Aegon Asset Management has said Dutch pension funds would do well to leave their interest hedges in place in case the UK decides to exit the EU in next week’s referendum, scheduled for 23 June.
Speaking at the annual conference of Pensioen Pro, IPE’s sister publication in the Netherlands, Hendrik Tuch, head of government bonds and money market funds, warned, however, that “reducing the interest hedge [will also] require them to increase their financial buffers”.
Tuch said pension funds should be able to weather the effects of a Brexit over the long term and that they could counter the effects of potentially lower interest rates resulting from a Brexit by increasing their allocations to equities and credit.
He added that Aegon had reduced positions in peripheral economies, as well as UK credit, on signs the chances of a Brexit were increasing.
He predicted markets would be volatile for at least two years if the UK had to negotiate a new relationship with the EU.
“Investors will flee into the safe haven of German bunds,” he added, “which will see interest rates to fall below zero.”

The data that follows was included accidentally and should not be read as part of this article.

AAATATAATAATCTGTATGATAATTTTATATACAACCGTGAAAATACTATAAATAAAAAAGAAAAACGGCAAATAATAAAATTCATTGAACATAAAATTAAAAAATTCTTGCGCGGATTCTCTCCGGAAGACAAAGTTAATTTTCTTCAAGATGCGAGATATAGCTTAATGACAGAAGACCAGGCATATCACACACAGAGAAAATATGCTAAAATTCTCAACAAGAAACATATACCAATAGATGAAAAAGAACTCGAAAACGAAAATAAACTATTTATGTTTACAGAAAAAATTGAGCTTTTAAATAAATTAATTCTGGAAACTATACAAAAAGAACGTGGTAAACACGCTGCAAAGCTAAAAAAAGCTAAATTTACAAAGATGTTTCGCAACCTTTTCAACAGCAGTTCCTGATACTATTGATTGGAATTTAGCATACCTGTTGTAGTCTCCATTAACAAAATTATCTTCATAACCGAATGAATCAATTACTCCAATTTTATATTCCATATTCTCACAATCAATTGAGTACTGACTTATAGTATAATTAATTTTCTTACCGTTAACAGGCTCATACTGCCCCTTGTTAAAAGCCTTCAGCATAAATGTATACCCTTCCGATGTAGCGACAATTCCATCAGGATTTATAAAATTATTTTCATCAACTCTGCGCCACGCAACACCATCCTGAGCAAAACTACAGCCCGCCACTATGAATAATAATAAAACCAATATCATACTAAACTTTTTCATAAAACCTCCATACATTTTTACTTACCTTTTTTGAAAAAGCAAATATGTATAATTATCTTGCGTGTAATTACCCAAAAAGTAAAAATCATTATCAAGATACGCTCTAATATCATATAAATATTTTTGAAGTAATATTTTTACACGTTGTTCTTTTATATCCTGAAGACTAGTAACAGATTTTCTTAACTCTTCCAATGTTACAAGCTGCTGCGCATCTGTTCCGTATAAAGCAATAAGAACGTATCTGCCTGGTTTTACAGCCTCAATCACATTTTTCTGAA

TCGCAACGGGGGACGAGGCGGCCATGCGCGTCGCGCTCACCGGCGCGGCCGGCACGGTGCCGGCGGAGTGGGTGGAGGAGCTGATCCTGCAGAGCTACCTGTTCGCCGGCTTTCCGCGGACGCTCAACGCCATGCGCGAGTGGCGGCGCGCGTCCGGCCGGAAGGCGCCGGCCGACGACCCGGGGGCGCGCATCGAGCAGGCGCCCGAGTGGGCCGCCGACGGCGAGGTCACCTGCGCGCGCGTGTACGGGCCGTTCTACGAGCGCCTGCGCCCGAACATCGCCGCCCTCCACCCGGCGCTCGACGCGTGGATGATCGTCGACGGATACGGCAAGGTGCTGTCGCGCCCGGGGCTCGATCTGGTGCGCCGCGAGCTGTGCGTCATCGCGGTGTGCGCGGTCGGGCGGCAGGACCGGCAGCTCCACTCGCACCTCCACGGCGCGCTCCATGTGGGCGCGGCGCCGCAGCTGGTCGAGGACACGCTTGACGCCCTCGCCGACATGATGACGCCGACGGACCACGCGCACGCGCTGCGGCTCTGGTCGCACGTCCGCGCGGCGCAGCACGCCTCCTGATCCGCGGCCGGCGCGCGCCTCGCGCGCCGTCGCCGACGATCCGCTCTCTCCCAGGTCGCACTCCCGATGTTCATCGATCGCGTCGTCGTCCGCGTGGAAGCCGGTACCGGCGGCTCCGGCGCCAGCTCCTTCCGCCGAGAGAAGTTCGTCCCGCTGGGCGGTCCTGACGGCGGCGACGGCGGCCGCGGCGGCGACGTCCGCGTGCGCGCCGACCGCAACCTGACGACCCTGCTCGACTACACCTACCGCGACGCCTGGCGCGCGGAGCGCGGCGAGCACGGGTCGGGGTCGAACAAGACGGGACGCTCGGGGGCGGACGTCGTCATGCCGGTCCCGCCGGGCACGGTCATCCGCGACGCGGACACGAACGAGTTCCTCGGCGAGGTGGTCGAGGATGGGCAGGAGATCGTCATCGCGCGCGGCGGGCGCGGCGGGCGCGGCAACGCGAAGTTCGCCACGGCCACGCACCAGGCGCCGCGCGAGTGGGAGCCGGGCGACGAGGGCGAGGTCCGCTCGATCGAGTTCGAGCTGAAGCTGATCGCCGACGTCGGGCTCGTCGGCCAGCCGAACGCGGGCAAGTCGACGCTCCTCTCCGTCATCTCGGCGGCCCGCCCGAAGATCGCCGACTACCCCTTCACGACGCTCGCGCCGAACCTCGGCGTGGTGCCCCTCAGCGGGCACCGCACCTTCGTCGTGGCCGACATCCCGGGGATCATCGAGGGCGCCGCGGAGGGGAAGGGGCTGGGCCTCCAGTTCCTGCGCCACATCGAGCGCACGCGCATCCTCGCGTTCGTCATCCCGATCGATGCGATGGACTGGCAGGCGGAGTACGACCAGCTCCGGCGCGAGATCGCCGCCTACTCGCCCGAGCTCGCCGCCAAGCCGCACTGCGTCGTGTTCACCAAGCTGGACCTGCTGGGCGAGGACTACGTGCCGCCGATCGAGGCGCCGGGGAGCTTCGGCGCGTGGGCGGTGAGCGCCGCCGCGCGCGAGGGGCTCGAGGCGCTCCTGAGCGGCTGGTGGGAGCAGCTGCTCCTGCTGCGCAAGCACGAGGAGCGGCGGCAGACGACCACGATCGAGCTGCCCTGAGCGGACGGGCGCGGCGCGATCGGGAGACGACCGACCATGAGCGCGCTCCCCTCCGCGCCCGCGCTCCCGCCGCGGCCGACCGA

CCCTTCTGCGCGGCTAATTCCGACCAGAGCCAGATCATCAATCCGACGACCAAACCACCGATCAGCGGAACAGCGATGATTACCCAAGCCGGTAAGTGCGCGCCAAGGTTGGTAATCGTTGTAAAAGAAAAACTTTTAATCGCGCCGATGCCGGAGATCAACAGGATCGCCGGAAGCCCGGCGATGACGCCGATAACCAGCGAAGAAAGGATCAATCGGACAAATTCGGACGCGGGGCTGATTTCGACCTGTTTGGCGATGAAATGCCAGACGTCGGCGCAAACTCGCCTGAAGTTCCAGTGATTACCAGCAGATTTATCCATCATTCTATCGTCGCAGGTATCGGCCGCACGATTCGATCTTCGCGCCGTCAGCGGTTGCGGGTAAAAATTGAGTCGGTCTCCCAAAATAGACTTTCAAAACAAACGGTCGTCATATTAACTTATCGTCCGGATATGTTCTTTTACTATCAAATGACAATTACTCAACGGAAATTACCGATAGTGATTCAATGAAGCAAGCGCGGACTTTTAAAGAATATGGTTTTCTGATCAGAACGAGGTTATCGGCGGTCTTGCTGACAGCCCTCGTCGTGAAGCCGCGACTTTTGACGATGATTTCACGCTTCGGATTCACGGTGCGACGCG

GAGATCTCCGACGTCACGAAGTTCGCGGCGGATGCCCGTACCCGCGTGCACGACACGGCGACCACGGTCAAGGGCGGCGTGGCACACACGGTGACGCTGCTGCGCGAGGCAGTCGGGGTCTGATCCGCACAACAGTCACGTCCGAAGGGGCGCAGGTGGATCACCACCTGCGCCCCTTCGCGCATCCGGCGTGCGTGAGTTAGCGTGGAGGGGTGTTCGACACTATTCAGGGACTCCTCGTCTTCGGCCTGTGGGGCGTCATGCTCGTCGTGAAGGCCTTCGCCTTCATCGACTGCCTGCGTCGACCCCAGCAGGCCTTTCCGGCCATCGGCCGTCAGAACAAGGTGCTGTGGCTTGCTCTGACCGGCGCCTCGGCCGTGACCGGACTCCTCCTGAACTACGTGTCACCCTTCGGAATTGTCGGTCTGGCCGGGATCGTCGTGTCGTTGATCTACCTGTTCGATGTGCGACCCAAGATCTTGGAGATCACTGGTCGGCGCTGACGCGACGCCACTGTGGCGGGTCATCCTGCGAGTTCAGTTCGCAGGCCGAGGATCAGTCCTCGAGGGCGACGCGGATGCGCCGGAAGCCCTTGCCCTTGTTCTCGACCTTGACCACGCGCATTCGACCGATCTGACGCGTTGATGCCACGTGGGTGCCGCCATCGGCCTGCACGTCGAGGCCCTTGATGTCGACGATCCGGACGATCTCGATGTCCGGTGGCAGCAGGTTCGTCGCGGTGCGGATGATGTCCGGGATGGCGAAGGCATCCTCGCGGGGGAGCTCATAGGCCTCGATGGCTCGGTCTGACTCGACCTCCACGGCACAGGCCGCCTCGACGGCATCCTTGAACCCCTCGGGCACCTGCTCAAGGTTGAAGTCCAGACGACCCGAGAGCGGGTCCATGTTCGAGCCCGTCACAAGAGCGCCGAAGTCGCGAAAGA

Tuch said Aegon had seen signs of “panic” setting in in recent days, with investors cutting risk and dumping peripheral bonds, equities and sterling.
In the event of a Brexit decision, Tuch predicted a highly volatile market on Thursday (23 June), followed by a “big bang” on Friday, with equity markets falling by 5-10% and bond yields continuing to drop.
He said he also expected the European Central Bank to announce additional measures, with the effects – including widening spreads – becoming evident as soon as the following Monday (27 June).
Tuch, however, said he was not yet worried by the possibility of Donald Trump’s becoming the next US president, as the controversial candidate had said “such weird things that the Republicans will advise people not to vote for him”.
Also speaking at the Pensioen Pro conference, Diliana Deltcheva, head of emerging market debt at Candriam, said no country would be immune from the effects of a Brexit.
Just how the emerging markets view the risks, however, remains unclear, she said, adding that she could not see a clear link between the UK and, for example, China.